Ceviche (alternatively known to a lesser extent as cebiche, seviche or sebiche) is a seafood dish popular in most Latin American countries. The exact preparation location dictates the exact ingredient list but the one we will consider here is the Panamanian-style ceviche recipe since that’s what I grew up on.
This dish can be eaten as an appetizer before your homemade pizza or other main dish although I don’t see any reason not to just go ahead and make a meal of it. Although some people have have characterized it as raw fish like sushi, nothing could be further from the truth. The fish undergoes chemical cooking (from the acid in the lime juice) rather than thermal cooking.
For the purpose of this article I’ll give the ingredients for a small batch, as pictured above. If you’re making more just keep the ratios the same, to your liking. Try to use organic ingredients where possible.
Ceviche Ingredient List
- 1 filet of fish, approximately 8″ long, cut in 1/4″ – 1/2″ cubes. Use any white-flesh, non-oily species. In Panama corvina is used but I can’t get it here so this time I used cod. I used shark once. Only the hot pepper bit back.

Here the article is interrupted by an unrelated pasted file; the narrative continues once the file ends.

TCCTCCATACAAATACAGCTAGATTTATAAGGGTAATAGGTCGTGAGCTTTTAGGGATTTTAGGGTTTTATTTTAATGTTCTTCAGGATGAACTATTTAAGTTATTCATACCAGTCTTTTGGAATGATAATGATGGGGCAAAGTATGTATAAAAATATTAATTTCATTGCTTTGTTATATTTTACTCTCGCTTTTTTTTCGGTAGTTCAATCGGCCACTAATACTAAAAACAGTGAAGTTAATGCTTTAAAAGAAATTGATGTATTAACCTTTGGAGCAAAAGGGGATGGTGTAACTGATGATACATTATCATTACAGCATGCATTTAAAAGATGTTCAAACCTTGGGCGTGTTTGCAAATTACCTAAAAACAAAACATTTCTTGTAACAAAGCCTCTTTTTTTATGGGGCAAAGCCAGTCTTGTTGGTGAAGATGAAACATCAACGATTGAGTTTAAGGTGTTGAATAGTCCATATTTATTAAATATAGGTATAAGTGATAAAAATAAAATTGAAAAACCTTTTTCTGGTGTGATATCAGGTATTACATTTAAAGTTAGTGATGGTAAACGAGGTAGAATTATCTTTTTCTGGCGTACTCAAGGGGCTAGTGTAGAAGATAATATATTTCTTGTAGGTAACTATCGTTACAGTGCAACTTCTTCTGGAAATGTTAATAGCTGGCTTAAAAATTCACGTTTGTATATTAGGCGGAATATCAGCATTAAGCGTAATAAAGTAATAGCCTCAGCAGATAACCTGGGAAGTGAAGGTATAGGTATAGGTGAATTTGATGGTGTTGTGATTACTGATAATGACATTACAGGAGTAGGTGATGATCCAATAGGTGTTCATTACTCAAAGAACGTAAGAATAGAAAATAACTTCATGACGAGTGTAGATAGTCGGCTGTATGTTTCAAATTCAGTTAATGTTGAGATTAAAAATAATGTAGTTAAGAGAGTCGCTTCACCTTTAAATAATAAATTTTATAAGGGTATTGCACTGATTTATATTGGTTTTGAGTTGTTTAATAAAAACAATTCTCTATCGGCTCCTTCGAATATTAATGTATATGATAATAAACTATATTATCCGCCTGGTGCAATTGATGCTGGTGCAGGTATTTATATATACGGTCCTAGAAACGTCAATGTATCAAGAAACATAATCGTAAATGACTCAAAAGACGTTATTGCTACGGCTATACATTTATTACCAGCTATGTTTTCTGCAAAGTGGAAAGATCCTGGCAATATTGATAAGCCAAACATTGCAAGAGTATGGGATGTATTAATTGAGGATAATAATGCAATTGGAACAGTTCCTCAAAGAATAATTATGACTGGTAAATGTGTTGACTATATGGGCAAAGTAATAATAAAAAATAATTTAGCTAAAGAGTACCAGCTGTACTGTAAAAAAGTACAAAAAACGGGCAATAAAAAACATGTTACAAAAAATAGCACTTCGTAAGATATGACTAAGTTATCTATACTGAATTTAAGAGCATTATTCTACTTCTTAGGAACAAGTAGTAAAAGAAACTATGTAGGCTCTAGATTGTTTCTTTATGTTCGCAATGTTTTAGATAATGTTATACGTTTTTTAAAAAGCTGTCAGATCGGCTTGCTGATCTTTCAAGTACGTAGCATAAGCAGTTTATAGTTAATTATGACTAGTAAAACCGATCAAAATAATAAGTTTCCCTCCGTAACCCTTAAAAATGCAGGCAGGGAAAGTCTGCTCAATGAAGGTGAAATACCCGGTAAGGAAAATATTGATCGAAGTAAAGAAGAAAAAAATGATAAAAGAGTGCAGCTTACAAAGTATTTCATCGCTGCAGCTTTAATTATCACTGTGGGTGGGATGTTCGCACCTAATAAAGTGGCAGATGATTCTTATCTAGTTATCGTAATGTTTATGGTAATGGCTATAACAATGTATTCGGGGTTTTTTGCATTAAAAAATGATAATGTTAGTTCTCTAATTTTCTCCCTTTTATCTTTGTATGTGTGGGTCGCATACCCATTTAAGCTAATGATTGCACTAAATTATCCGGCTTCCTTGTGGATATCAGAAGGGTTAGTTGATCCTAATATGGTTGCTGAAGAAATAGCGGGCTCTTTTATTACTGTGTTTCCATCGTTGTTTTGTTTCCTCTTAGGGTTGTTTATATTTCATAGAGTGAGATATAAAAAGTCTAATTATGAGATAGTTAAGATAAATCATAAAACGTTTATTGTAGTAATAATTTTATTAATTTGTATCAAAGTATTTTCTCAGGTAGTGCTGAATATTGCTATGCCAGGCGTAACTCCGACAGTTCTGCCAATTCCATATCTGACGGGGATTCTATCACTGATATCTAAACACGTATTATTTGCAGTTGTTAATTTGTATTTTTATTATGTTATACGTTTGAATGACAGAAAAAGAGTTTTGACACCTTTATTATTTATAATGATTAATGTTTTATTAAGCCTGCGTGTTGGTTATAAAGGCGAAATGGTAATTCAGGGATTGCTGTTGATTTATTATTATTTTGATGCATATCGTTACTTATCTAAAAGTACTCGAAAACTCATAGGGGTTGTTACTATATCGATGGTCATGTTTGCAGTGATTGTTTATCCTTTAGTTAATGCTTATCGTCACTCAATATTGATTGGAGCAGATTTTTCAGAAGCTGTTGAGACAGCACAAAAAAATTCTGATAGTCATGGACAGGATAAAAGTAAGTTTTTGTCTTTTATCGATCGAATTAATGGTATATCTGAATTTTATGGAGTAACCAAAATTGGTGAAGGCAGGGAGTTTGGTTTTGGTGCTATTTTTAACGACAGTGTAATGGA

- 1/2 large onion, diced. Any type will do; I use red onions because they taste superior and they add color to the dish.
- 3 sticks of celery, sliced about 1/4″.
- Kosher salt as desired; I leave it out because of blood pressure.
- 2 carrots, cubed or sliced.
- 1/2 large red bell pepper, cut into 1/2″ chunks.
- 1 large tomato, diced.
- 2 large serrano or jalapeno peppers, finely diced. Habanero pepper is traditional if you dare.
- 1/2 cup chopped cilantro.
- Sufficient lime juice to cover ingredients. (Lemon juice can be used in a pinch.) Save yourself some work by buying a bottle at the store rather than squeezing them yourself.
Cut up all ingredients and combine in a glass container. Never metal! Keep in mind that the fish is much easier to work with if it is frozen. Add the lime juice until it just covers the mixture.
Cover the container and store it in the refrigerator for a minimum of 24 hours. This will give the fish and vegetables in the ceviche time to cook and combine flavors.
One of the best things about Panamanian-style ceviche is that it is so versatile. The list of vegetables is up to your taste and imagination. Some areas of Mexico substitute scallops for the fish; Colombians prefer shrimp.
Enjoy it with a spoon or over homemade oatmeal flax seed bread or scoop it with tortilla chips! Have you experimented with any interesting twists to this recipe? Share them with our readers in the comment section below.
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